Deposit rules

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    Deposit rules

    Hi all I am after a little advice please, I have recently left a property I lived in for 5 years with 3 children and a dog, I repainted and cleaned and handed the keys back on Saturday. My landlady checked the property with me and we went through the inventory and I disputed a few items that she said were excessive wear and tear. she did not protect my deposit, and asked me if I would be happy for her to keep my deposit to repair/replace the items we discussed in the inventory. knowing the cost of some of the items to replace I said yes and signed to say that she can keep it to do all the work on the inventory. My friend moves in today and has said that non of the work had been done but she had just changed the item description on her inventory to reflect the damage. My question: after signing the paperwork to say she can keep my money to do the repairs listed in the inventory (all her words) and finding that she has not done any of it. What can I do? I gave her the money in good faith. Many thanks for taking the time to read this.

    It is likely that she has charged you more than a court or deposit protection scheme would have charged you, but she is doing nothing wrong by deferring the repairs until after the next tenancy.

    I think it is still open to you to sue for the penalty for not protecting the deposit.

    I'll let others comment on whether your acceptance of her compensation figure is binding.

    In setting the compensation, she should have used the original purchase cost, and taken into account what proportion of the expected lifetime had already been used, unless the cost of repair was lower.


      You can easily sue her for 3 X the deposit - I'm sure someone on here will put the link up. She broke the law by not protecting the deposit.....or maybe she would prefer to come to a cash settlement with you - always ask for more in case she tries to knock you down on price.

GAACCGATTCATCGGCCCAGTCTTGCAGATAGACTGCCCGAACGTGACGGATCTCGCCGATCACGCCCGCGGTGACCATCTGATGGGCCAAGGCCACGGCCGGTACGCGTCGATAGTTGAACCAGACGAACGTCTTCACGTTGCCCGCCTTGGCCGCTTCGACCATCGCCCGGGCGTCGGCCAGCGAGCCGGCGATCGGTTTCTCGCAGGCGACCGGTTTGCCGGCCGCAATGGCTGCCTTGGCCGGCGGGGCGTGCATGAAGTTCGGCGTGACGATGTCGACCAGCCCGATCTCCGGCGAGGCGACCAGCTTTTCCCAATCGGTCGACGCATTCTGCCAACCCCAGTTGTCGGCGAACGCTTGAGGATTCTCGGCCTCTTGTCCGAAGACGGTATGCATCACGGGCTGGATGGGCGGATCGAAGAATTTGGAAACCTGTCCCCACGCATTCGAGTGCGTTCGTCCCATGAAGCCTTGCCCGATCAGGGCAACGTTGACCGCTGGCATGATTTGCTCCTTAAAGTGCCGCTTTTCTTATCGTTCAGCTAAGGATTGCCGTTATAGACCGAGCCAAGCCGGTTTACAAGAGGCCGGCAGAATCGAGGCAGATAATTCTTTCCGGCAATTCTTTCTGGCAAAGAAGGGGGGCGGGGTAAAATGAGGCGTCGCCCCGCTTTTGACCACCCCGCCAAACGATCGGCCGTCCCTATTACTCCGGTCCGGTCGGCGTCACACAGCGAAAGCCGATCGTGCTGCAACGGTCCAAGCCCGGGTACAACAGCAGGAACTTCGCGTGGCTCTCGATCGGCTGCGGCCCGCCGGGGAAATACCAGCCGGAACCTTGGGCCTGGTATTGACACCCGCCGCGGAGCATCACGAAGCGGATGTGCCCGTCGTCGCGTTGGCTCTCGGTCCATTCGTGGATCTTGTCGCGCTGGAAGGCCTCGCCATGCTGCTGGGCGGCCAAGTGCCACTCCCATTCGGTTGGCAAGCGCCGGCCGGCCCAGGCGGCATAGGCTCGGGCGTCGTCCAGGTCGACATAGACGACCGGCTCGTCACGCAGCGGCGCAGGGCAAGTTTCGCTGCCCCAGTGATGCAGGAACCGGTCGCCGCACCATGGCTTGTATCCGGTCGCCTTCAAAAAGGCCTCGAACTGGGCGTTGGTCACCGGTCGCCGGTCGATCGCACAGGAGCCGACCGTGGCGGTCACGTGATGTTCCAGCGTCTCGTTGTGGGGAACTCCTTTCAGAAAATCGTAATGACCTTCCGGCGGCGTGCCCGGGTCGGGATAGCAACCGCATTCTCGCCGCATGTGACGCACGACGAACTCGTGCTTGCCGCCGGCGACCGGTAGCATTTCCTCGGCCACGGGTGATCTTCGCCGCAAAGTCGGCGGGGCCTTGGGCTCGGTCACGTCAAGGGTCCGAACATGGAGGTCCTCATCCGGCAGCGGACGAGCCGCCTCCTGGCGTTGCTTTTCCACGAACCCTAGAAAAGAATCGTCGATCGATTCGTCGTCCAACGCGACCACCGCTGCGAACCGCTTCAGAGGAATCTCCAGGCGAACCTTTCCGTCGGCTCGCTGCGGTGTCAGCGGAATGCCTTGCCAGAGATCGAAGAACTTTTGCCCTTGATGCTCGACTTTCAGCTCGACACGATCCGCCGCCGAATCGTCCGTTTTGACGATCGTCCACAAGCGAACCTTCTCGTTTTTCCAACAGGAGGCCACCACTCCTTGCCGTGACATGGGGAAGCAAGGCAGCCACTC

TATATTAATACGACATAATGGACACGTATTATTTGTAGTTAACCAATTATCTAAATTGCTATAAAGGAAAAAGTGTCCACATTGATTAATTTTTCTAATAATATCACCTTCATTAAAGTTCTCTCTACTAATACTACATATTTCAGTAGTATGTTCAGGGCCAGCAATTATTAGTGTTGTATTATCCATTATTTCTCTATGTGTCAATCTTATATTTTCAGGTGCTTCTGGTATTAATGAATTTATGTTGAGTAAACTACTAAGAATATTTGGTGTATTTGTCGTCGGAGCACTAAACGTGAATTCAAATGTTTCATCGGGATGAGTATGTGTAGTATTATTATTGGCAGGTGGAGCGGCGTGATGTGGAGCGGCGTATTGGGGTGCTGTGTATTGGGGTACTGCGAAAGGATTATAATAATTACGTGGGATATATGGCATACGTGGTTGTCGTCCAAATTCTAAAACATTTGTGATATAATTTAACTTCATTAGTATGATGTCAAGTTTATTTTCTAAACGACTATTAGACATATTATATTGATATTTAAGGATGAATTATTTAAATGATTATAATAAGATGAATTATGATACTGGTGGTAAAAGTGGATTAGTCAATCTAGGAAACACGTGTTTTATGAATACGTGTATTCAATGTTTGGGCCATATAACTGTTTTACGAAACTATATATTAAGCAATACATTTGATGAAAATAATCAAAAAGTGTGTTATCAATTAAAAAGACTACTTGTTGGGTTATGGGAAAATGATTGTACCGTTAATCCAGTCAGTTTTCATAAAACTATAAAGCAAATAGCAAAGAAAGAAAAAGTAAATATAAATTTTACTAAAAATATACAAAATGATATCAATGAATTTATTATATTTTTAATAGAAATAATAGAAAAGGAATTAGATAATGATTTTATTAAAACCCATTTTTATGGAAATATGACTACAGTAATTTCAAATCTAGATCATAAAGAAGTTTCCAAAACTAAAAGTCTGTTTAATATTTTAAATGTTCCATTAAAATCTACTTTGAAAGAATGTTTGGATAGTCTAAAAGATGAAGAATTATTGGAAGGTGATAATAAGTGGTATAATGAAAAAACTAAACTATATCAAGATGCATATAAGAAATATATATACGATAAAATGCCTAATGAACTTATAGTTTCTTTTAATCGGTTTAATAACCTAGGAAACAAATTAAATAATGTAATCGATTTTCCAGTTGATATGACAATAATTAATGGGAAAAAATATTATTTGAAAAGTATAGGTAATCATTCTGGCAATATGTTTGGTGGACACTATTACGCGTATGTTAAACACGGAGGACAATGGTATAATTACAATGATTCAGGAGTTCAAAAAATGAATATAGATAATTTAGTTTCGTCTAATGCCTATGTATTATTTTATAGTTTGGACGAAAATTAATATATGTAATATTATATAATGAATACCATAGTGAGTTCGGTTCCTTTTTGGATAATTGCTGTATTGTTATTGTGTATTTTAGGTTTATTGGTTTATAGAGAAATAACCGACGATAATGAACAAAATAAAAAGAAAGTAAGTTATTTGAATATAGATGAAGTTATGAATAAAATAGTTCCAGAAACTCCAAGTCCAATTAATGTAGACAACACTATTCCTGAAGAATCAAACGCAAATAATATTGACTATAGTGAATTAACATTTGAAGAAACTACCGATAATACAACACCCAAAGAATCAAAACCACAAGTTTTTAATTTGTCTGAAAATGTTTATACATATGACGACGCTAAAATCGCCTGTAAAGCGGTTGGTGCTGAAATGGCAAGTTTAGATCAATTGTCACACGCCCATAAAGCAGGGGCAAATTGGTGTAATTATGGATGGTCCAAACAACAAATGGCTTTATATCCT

Freedom at the point of zero............


        It depends on what you agreed.

        If you agreed that the landlord could use the deposit to repair or replace the items, the landlord has to do that.
        If you agreed that the landlord would receive the deposit as compensation, the landlord doesn't have to do anything.

        Because the deposit wasn't protected, there's not going to be a proper record of what was agreed, and the landlord is simply going to claim the deposit was used as compensation.

        The problem for the landlord is that by not protecting your deposit she has probably made a stupid mistake, because almost all deposits for tenancies have to be protected and you can sue your landlord for a penalty.
        And she's just lost any goodwill you might have had.

        You probably don't want to actually go to court because that is costly and stressful, but you can threaten to do that.
        Here's a link to Shelters process for claiming the deposit -
        Alternatively you can find a no win no fee company who might take on the case for you (google finds loads), although some will be put off by the agreement you entered into.

        You have six years from when the deposit should have been protected, which doesn't give you too long to start the process.
        If you had more than one tenancy, you might have more than one claim.
        When I post, I am expressing an opinion - feel free to disagree, I have been wrong before.
        Please don't act on my suggestions without checking with a grown-up (ideally some kind of expert).


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